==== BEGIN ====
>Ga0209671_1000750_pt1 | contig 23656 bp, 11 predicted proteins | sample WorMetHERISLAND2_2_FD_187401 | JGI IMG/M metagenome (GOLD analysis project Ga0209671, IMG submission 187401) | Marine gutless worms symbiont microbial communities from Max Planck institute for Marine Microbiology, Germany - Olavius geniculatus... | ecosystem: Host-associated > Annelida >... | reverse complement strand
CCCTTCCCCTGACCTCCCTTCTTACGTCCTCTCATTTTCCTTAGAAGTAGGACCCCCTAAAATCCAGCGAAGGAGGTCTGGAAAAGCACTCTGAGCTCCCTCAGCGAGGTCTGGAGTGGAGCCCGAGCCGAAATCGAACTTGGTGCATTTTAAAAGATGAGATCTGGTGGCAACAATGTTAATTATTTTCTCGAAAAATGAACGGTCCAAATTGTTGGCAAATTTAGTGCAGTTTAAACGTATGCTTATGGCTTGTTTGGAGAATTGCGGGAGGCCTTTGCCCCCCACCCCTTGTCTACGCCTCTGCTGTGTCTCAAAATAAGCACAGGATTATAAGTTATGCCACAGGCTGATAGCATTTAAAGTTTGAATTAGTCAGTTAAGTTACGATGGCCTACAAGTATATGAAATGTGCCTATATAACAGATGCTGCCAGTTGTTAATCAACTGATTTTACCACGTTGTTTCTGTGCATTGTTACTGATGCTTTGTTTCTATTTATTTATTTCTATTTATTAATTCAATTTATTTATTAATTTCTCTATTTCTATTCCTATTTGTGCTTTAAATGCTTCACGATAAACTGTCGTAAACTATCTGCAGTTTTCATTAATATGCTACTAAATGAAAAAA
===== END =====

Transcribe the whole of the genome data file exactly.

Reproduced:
>Ga0209671_1000750_pt1 | contig 23656 bp, 11 predicted proteins | sample WorMetHERISLAND2_2_FD_187401 | JGI IMG/M metagenome (GOLD analysis project Ga0209671, IMG submission 187401) | Marine gutless worms symbiont microbial communities from Max Planck institute for Marine Microbiology, Germany - Olavius geniculatus... | ecosystem: Host-associated > Annelida >... | reverse complement strand
CCCTTCCCCTGACCTCCCTTCTTACGTCCTCTCATTTTCCTTAGAAGTAGGACCCCCTAAAATCCAGCGAAGGAGGTCTGGAAAAGCACTCTGAGCTCCCTCAGCGAGGTCTGGAGTGGAGCCCGAGCCGAAATCGAACTTGGTGCATTTTAAAAGATGAGATCTGGTGGCAACAATGTTAATTATTTTCTCGAAAAATGAACGGTCCAAATTGTTGGCAAATTTAGTGCAGTTTAAACGTATGCTTATGGCTTGTTTGGAGAATTGCGGGAGGCCTTTGCCCCCCACCCCTTGTCTACGCCTCTGCTGTGTCTCAAAATAAGCACAGGATTATAAGTTATGCCACAGGCTGATAGCATTTAAAGTTTGAATTAGTCAGTTAAGTTACGATGGCCTACAAGTATATGAAATGTGCCTATATAACAGATGCTGCCAGTTGTTAATCAACTGATTTTACCACGTTGTTTCTGTGCATTGTTACTGATGCTTTGTTTCTATTTATTTATTTCTATTTATTAATTCAATTTATTTATTAATTTCTCTATTTCTATTCCTATTTGTGCTTTAAATGCTTCACGATAAACTGTCGTAAACTATCTGCAGTTTTCATTAATATGCTACTAAATGAAAAAA